A twin stick arena shooter that has little to do with cacti, I think. I played co-op with someone else and had a great time mowing down hordes of enemies frantically. We ended up playing a bit longer than we probably should have, because we just kept not dying. I really want online multiplayer, but I don't think it's gonna happen.
A simple game about a 3/4 top-down view of a car trying to drift around literally everything. The car drifts so easily that it's like it's on ice the entire time, making spinouts the norm. It was hard to control but really satisfying if you actually managed to drift. A neat little game.
A very pretty looking platformer. It looked fun and had really nice animations. This one is already out, so I picked it up the other day. It controls well and I can already see from the first few levels where some puzzle depth will come from. So far it's pretty cool.
I think this game was shown at the Microsoft E3 press conference this year. A really pretty action adventure game. It had a soft art style that was really nice. One thing that struck me is the world looked really open with a decent amount of verticality: you would jump off of cliffs into other islands and climb up parts of them pretty often.
I played some Papers Please and loved it, but I kept dreading going back to it because of how stressful it was in the execution. It made my brain have to exercise circuits to juggle all the procedures that I did not enjoy in the moment, though I loved thinking about. This game is by the same creator, and is about influencing the government or the populace through careful control of the media, a "censorship simulator" as they call it. Sounds great!
This one has been showing at PAX for a few years now. A stylized 2D Dark Souls inspired game, kind of like Death's Gambit above, but with more arcadey controls. I was lucky to get invited to the alpha a while back, so I didn't bother playing here.
An amazing looking action adventure game with art reminiscent of Titan Souls. There was a line here every time I came by to look. Man, did it look good.
A very standard looking pixely 2D platformer. I played it last year at PAX and got bored. I was slightly less bored this time, but it still stood out to me way less than anything else I played.
One of the most interesting games I saw, this one almost defined categorization. You seem to have a large box in the center that looks like a robot face, and you have to twiddle with many little levers, buttons, and other knobs to... do something to it (the person in front hogged it for too long and didn't get anywhere). I liked how tactile the game felt, with all its little things to grab, turn, lift, and so on.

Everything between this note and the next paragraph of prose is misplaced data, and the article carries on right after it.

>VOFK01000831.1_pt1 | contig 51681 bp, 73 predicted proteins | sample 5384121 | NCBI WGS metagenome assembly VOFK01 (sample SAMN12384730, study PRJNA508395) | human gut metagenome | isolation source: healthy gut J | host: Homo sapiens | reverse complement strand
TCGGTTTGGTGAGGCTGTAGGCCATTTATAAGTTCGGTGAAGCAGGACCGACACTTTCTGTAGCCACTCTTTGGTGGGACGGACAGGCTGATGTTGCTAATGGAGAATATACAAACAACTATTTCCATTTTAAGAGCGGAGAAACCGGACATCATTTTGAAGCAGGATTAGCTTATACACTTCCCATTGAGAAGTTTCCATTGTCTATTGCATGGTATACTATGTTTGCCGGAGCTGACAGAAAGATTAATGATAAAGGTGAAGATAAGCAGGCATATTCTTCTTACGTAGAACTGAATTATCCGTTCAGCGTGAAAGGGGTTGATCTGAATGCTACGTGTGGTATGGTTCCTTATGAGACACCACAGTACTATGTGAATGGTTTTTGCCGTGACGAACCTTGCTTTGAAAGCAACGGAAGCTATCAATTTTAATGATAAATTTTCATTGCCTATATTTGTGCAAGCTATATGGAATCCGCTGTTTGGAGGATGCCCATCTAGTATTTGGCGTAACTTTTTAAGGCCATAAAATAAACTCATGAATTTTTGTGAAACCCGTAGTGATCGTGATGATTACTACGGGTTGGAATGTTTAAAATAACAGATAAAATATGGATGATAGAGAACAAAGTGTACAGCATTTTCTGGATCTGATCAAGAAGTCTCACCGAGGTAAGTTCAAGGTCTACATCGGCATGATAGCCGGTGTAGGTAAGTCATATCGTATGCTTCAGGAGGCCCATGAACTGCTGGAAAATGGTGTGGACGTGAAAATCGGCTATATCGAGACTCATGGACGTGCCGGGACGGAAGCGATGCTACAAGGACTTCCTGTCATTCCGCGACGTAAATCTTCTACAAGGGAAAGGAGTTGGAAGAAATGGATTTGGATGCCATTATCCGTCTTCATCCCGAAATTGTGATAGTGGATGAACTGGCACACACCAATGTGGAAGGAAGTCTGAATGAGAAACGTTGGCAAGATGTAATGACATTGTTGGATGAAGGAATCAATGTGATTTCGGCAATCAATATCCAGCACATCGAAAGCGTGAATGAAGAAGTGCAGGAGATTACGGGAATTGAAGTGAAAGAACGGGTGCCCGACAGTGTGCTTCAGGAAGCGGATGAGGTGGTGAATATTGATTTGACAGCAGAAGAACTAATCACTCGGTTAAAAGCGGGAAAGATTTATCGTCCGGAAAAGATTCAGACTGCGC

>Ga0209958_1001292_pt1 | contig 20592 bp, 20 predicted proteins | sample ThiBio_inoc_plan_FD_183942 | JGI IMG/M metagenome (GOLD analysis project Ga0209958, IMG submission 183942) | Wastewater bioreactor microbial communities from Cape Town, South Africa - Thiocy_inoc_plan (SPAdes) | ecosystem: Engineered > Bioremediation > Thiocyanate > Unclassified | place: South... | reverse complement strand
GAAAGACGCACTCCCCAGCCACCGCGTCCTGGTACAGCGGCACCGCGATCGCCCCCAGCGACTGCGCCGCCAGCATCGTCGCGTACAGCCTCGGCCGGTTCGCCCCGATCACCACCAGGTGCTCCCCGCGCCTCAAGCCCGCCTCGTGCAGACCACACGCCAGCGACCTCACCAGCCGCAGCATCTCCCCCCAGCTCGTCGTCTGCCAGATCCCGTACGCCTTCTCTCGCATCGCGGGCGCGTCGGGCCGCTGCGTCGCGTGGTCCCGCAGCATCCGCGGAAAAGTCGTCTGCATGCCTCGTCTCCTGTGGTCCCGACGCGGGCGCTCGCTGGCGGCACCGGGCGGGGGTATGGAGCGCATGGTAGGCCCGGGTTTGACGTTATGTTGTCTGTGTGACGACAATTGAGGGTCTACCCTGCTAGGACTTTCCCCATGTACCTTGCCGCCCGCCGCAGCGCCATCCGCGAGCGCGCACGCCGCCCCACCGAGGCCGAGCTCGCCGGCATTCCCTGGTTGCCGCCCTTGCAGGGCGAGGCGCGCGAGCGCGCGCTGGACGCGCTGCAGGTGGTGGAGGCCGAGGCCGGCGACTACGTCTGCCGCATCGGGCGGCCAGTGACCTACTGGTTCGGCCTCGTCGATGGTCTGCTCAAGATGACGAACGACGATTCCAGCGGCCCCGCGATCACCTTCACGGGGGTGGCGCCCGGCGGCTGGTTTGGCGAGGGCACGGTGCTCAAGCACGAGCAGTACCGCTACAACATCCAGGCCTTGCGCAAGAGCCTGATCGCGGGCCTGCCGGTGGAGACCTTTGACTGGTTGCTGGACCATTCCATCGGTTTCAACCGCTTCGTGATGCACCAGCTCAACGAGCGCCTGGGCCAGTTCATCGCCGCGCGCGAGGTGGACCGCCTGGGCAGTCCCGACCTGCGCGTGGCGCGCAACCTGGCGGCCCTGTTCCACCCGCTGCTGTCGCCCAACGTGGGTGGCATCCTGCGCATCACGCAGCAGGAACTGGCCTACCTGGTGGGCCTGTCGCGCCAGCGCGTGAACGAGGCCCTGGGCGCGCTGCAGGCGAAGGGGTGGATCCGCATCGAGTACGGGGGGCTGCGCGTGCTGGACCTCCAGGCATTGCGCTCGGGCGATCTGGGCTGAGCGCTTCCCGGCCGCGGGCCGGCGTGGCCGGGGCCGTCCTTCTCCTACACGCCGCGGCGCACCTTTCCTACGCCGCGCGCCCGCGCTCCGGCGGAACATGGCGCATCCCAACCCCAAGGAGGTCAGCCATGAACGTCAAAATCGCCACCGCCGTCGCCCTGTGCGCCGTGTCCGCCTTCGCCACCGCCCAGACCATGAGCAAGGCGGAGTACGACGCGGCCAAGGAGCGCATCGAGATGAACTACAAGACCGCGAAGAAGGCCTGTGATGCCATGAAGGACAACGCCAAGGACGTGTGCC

A fast paced racing/rhythm game.
Who doesn't know about Cuphead at this point? A brawler/platformer that looks like a 1930s cartoon. I didn't get to play it at PAX because there was already a line, but I got to play it at a thing at work a little while back, and it is hard. Like, frustratingly hard. Like, throw your controller hard. They honestly need to tweak the controls or something. But man is it ever pretty, yanno?
A gorgeous 2D action adventure game by the guys who made Sword and Sworcery and Super Time Force (so you know it's gotta look good). I didn't get to play because there was always a line, but I've seen it at PAX for years and always had it on my radar.
A procedurally generated low-fidelity Dark Souls type game. Combat was a bit jankier and a bit more arcadey, but many of the elements are still there. It was pretty tough, too, but was a bunch of fun. Frosty made it really far and managed to get an ultragreatsword, so after seeing that, I'm in!
You control a blob that can shoot out portions of himelf to attach to other surfaces. It was pretty and kinda fun, but the controls seemed overly sensitive when I played, and I had some trouble making my jumps and swings. I'll blame that just on the station I played at.
You are a point of light that can shoot rays out from yourself, which lets you discover the walls in an otherwise completely black game. A cool concept, at least, and could be fun.
A 2D puzzle platformer where you can engage a "camera" mechanic that lets you draw lines on the screen that you subsequently use for platfoms to jump on. It was fun for a few minutes, but I have to wonder if the depth will be there.
Seven guests staying at my place was too many this year. I think I may have to cap it lower next time around. The nightly cooking and food really took its toll but was rewarding in the end. Four days of PAX is also too long, I've concluded. Next year I'll skip Monday entirely, despite missing the Omegathon final round, which was and is always a blast. This was my tenth PAX. It's still great fun, but the best part continues to be the people I get to see. Hopefully next year that will include some of you.